On Tuesday, two weeks after Trump ordered that the review of the Dakota Access Pipeline be expedited, the acting secretary of the Army (Robert Speer) told Congress that he was putting a stop to the environmental impact statement required by the Obama administration before construction could proceed. The Army was giving the pipeline’s owner, Energy Transfer Partners, an easement to move forward. The pipeline would transport half a million of fracked barrels a day and run under the Missouri River that supplies water to the tribe. An oil leak would be catastrophic.
The outcry on the Standing Rock Sioux reservation, where members of over 300 tribes and thousands of other protesters gathered earlier this winter, has been immediate and intense. Tribal leaders vow “massive resistance.” And they will be far from alone. Back in December, several thousand American veterans joined the Water Protectors in North Dakota. There is a remarkable video on YouTube of Wesley Clark, Jr. asking forgiveness for the military’s past actions against the Sioux. A few days before the Army’s decision this week to let the pipeline go ahead, Anthony Diggs speaking for the group Veterans Stand said: “We are committed to the people of Standing Rock, we are committed to nonviolence and we will do everything within our power to ensure that the environment and human life are respected. That pipeline will not get completed. Not on our watch.”
Three contingents of veterans are said to be already on their way back to the three main protest camps. Chase Iron Eyes, a member of the tribe, spoke about this in a live video posted to Facebook. Across the country, emergency rallies took place yesterday in at least 53 cities in 26 states, according to the #NoDAPL 2017 Action Hub.
At the same time, the Seattle City Council has voted unanimously to withdraw $3 billion from the Wells Fargo Bank, specifically citing the bank’s funding of the Dakota Access Pipeline as a major reason. Hundreds of demonstrators massing outside City Hall erupted in cheers. The City Council said it hoped they were sending a message to other locales. This is the first such action in the U.S., though in November the largest bank in Norway sold off all assets connected to the pipeline.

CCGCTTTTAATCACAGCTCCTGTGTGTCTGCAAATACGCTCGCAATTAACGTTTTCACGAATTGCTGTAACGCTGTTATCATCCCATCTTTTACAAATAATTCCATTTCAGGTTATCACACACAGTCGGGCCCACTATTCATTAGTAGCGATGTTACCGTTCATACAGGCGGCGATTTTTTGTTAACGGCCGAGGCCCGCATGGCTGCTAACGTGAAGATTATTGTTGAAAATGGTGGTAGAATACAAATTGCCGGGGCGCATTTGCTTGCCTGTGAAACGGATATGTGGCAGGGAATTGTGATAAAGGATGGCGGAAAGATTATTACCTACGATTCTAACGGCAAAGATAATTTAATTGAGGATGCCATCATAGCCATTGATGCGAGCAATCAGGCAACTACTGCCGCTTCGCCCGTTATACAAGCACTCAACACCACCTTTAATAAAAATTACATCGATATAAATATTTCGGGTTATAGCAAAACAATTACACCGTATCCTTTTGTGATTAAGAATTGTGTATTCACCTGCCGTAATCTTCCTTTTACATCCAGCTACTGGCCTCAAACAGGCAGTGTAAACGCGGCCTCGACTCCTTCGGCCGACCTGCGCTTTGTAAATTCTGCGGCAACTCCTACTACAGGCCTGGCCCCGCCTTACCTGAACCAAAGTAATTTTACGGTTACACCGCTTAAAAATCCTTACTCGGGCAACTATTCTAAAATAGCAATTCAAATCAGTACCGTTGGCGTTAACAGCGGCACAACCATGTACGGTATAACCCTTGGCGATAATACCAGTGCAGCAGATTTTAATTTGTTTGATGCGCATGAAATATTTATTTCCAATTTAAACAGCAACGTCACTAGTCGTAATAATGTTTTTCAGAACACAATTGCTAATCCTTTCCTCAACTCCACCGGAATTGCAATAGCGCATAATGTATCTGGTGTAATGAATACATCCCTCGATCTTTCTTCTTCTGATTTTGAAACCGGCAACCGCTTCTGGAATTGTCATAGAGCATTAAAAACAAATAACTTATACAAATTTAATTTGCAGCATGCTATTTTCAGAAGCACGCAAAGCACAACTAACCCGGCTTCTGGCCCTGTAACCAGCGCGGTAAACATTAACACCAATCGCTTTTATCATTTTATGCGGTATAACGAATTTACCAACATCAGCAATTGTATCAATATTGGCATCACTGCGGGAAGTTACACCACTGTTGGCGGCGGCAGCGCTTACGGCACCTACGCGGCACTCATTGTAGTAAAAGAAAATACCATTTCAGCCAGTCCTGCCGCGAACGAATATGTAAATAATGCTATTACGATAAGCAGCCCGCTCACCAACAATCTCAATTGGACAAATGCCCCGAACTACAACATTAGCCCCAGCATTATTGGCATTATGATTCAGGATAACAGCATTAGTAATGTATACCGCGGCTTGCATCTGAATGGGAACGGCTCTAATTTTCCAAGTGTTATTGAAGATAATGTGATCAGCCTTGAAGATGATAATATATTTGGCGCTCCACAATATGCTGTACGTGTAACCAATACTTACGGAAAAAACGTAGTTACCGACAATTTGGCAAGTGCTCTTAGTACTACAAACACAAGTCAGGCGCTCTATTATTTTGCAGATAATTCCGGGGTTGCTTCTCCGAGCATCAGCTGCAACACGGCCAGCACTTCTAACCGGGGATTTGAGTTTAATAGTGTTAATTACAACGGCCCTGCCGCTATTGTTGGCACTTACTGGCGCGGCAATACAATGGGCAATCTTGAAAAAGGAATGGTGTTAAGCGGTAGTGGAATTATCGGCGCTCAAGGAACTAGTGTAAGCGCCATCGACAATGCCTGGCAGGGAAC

Like the Selma Civil Rights Marches in 1965, what’s happening at Standing Rock has become a challenge to the nation’s conscience. In Colorado, the company planning to build the Piñon Pipeline has announced its cancellation. President Obama, in his final weeks in office, protected 1.35 million acres of southern Utah that became the Bear Ears National Monument – bringing the indigenous people into future management decisions. Obama also created the almost 300,000 acre Gold Butte National Monument on sacred land in southern Utah.
And the fights have spread to other states – the Trans-Pecos Pipeline in Texas, being confronted by native peoples from the Chumash, Borrado and Tongva; the Sabal and Pilgrim pipelines in Florida and New Jersey. These efforts, too, have been joined by outsiders. One Texas rancher hosts a protest camp on her property.
While Standing Rock tribal chairman Dave Archambault II admits they are “running out of options” on the legal front, confrontation with the authorities is increasingly likely. Earlier, Amnesty International dispatched a team to look into human rights abuses there and concluded that some protesters arrested were treated in cruel, inhuman and degrading ways in violation of international law. The United Nations has already sent experts to Standing Rock to investigate abuses by the company’s security henchmen.
A week ago, a raid by local police arrested 76 people at a new protest camp not affiliated with the tribe. Law enforcement has plans to deploy an “Avenger missile launcher system” supposedly for observational purposes, and recently Morton County released a video trying to explain why the police are wearing tactical gear.
And in the State Legislature of North Dakota, lawmakers recently introduced a bill that would protect drivers who “accidentally” hit and kill protesters!
On March 10, a Rise With Standing Rock Native Nations March is going to happen in Washington. It’s time for those of us who can to hit the streets!